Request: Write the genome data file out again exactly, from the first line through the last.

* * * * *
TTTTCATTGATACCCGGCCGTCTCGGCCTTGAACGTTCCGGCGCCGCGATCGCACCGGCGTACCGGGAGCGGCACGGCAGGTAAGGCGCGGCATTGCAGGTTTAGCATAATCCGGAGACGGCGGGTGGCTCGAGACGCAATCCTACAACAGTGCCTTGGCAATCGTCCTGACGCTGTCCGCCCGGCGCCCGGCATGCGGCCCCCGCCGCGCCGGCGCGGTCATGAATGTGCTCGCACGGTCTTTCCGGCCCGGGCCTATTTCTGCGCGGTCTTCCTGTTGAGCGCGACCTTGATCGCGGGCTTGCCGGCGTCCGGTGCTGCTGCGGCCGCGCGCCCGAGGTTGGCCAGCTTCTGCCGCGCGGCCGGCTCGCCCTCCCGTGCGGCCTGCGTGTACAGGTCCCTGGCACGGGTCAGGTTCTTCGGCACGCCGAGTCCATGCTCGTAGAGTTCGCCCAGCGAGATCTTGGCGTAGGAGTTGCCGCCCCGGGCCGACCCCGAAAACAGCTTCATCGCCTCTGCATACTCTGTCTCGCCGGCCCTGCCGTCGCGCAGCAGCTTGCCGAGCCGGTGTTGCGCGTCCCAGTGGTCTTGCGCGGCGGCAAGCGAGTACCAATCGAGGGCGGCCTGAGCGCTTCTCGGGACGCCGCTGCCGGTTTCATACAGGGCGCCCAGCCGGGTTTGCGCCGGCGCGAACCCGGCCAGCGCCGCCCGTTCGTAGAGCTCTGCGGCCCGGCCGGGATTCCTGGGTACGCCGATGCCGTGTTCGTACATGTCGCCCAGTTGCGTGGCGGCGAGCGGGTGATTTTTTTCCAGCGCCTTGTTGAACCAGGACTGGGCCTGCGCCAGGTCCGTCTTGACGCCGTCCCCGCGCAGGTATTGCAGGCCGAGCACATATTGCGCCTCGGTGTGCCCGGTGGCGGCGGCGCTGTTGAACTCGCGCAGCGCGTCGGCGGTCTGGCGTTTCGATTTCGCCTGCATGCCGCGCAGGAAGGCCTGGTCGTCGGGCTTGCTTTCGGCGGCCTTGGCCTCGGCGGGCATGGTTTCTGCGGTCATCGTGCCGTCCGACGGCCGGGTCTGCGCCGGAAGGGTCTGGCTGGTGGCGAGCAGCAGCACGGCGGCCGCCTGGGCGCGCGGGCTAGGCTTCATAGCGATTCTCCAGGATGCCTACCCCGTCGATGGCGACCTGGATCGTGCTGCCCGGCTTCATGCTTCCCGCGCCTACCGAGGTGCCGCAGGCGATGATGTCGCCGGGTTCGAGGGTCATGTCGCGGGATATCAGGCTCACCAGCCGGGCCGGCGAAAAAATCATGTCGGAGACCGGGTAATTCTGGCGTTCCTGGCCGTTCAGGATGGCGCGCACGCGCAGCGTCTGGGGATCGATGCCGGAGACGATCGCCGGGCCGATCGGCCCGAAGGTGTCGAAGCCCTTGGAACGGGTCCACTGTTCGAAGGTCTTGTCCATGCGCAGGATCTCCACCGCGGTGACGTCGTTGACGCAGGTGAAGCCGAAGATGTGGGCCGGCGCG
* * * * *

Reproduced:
TTTTCATTGATACCCGGCCGTCTCGGCCTTGAACGTTCCGGCGCCGCGATCGCACCGGCGTACCGGGAGCGGCACGGCAGGTAAGGCGCGGCATTGCAGGTTTAGCATAATCCGGAGACGGCGGGTGGCTCGAGACGCAATCCTACAACAGTGCCTTGGCAATCGTCCTGACGCTGTCCGCCCGGCGCCCGGCATGCGGCCCCCGCCGCGCCGGCGCGGTCATGAATGTGCTCGCACGGTCTTTCCGGCCCGGGCCTATTTCTGCGCGGTCTTCCTGTTGAGCGCGACCTTGATCGCGGGCTTGCCGGCGTCCGGTGCTGCTGCGGCCGCGCGCCCGAGGTTGGCCAGCTTCTGCCGCGCGGCCGGCTCGCCCTCCCGTGCGGCCTGCGTGTACAGGTCCCTGGCACGGGTCAGGTTCTTCGGCACGCCGAGTCCATGCTCGTAGAGTTCGCCCAGCGAGATCTTGGCGTAGGAGTTGCCGCCCCGGGCCGACCCCGAAAACAGCTTCATCGCCTCTGCATACTCTGTCTCGCCGGCCCTGCCGTCGCGCAGCAGCTTGCCGAGCCGGTGTTGCGCGTCCCAGTGGTCTTGCGCGGCGGCAAGCGAGTACCAATCGAGGGCGGCCTGAGCGCTTCTCGGGACGCCGCTGCCGGTTTCATACAGGGCGCCCAGCCGGGTTTGCGCCGGCGCGAACCCGGCCAGCGCCGCCCGTTCGTAGAGCTCTGCGGCCCGGCCGGGATTCCTGGGTACGCCGATGCCGTGTTCGTACATGTCGCCCAGTTGCGTGGCGGCGAGCGGGTGATTTTTTTCCAGCGCCTTGTTGAACCAGGACTGGGCCTGCGCCAGGTCCGTCTTGACGCCGTCCCCGCGCAGGTATTGCAGGCCGAGCACATATTGCGCCTCGGTGTGCCCGGTGGCGGCGGCGCTGTTGAACTCGCGCAGCGCGTCGGCGGTCTGGCGTTTCGATTTCGCCTGCATGCCGCGCAGGAAGGCCTGGTCGTCGGGCTTGCTTTCGGCGGCCTTGGCCTCGGCGGGCATGGTTTCTGCGGTCATCGTGCCGTCCGACGGCCGGGTCTGCGCCGGAAGGGTCTGGCTGGTGGCGAGCAGCAGCACGGCGGCCGCCTGGGCGCGCGGGCTAGGCTTCATAGCGATTCTCCAGGATGCCTACCCCGTCGATGGCGACCTGGATCGTGCTGCCCGGCTTCATGCTTCCCGCGCCTACCGAGGTGCCGCAGGCGATGATGTCGCCGGGTTCGAGGGTCATGTCGCGGGATATCAGGCTCACCAGCCGGGCCGGCGAAAAAATCATGTCGGAGACCGGGTAATTCTGGCGTTCCTGGCCGTTCAGGATGGCGCGCACGCGCAGCGTCTGGGGATCGATGCCGGAGACGATCGCCGGGCCGATCGGCCCGAAGGTGTCGAAGCCCTTGGAACGGGTCCACTGTTCGAAGGTCTTGTCCATGCGCAGGATCTCCACCGCGGTGACGTCGTTGACGCAGGTGAAGCCGAAGATGTGGGCCGGCGCG